For track, the HCR wins here. The HCR’s stiff 2.6-inch Power Claw track, over the 2.125-inch paddles on the Assault’s track, works well in the powder and with its taller lugs the HCR is also a better deep-powder snowmobile, if you choose. Both use mid-150s track length.
The HCR has telescoping handlebars for the driver to drop the bars for awesome managed control. The Assault’s Pro Taper bars are fixed. But, you may find the Pro Taper bars are ergo correct; again, a decision you must make. For us at Snowmobile.com, we believe that dropping the HCR’s bars to their lowest position favors handling for competition use. Edge, HCR.
Seat and runningboards are comparable; however, we feel the short and rounded bun on the Assault to be more yielding for leg swing – tossing one leg over the seat to plant both feet on the boards. Assault has it here.
Looks and appeal. Tie.
Price, the Assault is cheaper by US$700.
There it is. Both snowmobiles are, well, virtually tied. The HCR’s torque-filled motor may appeal to you more. The Assault’s lesser price and lighter weight chassis may be the sugar that makes the decision sweeter.
If you were to ask the Snowmobile.com Mountain Team which of these two they would own, we would simply state...both. And that is NOT a politically correct answer, it is fact. But, we also implore you to read our article on the Ski-Doo Freeride to make a fully educated decision. The Freeride is meant to be in this hillclimb competition class.
|2013 Arctic Cat M800 HCR||2013 Polaris 800 RMK Assault|
|Engine||Suzuki 794cc, two-stroke, liquid-cooled twin; 46mm dual throttle body batteryless electronic injection; Arctic Power Valve exhaust||Polaris Liberty 795cc, liquid-cooled two-stroke twin; semi-direct Cleanfire injection|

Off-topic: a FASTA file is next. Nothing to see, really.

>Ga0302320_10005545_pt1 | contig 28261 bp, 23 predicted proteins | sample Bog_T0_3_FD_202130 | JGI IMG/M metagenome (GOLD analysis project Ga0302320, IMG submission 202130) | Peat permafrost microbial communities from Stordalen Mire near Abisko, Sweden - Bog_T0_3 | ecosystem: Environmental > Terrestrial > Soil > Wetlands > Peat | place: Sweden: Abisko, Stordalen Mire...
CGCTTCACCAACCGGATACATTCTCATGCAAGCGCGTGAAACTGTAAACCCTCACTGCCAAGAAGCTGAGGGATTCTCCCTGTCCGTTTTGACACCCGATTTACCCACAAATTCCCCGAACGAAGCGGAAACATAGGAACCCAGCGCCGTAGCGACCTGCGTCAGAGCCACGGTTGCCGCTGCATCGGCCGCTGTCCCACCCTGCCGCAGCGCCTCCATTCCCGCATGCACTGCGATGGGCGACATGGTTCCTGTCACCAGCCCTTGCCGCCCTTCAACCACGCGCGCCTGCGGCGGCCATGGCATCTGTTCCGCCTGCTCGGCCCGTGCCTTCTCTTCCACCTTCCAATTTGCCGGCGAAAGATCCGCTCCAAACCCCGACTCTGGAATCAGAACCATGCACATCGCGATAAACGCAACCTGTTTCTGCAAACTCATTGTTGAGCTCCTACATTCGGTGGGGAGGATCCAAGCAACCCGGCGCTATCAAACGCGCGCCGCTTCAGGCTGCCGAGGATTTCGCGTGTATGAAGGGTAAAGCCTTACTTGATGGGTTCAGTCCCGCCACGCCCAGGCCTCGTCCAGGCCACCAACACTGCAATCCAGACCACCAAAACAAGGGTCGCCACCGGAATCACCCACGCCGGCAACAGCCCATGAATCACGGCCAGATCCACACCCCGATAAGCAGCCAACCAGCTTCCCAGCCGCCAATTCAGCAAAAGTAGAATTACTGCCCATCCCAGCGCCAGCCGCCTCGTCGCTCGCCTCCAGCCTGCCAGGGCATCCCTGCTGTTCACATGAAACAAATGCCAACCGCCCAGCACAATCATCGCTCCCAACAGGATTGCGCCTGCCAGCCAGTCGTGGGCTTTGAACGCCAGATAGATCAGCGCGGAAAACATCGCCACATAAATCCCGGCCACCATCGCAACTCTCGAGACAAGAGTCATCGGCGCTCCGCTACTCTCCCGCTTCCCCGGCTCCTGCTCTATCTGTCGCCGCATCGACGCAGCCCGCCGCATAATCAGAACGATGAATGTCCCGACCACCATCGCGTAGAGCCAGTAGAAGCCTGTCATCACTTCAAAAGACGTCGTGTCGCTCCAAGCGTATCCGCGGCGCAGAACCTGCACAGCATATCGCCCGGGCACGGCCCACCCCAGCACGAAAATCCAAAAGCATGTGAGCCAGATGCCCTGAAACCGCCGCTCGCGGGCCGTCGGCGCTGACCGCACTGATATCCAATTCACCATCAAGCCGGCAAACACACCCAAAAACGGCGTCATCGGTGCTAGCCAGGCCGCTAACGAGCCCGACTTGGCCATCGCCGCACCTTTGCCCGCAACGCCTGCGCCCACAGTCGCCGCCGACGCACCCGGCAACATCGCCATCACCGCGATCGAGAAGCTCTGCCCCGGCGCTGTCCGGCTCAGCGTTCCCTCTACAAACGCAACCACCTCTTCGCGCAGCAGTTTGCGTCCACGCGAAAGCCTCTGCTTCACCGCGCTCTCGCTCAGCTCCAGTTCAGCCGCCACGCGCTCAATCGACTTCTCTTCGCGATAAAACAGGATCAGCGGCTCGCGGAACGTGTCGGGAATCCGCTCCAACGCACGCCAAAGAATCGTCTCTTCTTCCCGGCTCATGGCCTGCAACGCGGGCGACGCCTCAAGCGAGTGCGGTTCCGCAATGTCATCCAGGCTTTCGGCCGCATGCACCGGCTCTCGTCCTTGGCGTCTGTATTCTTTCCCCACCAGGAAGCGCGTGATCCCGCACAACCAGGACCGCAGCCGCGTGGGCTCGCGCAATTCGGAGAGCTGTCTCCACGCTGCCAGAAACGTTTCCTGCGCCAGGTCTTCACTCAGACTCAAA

|Horsepower||160 (Claimed) — Requires 91 octane unleaded fuel||150-plus (Claimed)|
|Drive||Arctic 6 post rpm sensing driver with 10.75-in diameter Arctic roller cam driven||Polaris P-85 drive with TEAM LWT driven|
|Front Suspension||Arctic Race Suspension (A-arm); Fox Float EVOL shocks; up to 9.0-in travel||Pro-Ride Adjustable double A-arm with Walker Evans “needle” gas shocks; up to 10-in travel|
|Rear Suspension||M rear slide rail suspension with Tri-Hub rear axle; Fox Zero Pro gas shocks with internal floating piston on front arm; Fox Float 2 shock on rear arm; up to 15.5-in travel||RMK coil-over parallel slide rail; Walker Evans gas shock on front arm; Walker Evans “needle” gas shock on rear arm; up to 16-in travel|
|Length||125.0 in||129.0 in|
|Width||48.0 in||48.0 in|
|Ski Stance||Adjustable: 42 to 43 in||Adjustable: 41.5 - 42.5 - 43.5 in|
|Track||15 wide x 153 long Power Claw track with 2.60 lug profile||15 wide x 155 long Competition track with 2.125 lug profile|
|Weight||NA||435 lbs (claimed)|
|Features||ProClimb chassis; dual halogen headlight; telescoping handlebar; electronic reverse; multi-function gauge; iced scratchers; accessory outlet||Polaris electronic reverse; lightweight Cyclone disc brake; multi-function gauge; Pro Lite seat; Gripper skis; handlebar hooks|
|Fuel Capacity||10.6 US Gal||11.5 US Gal (Premium Fuel)|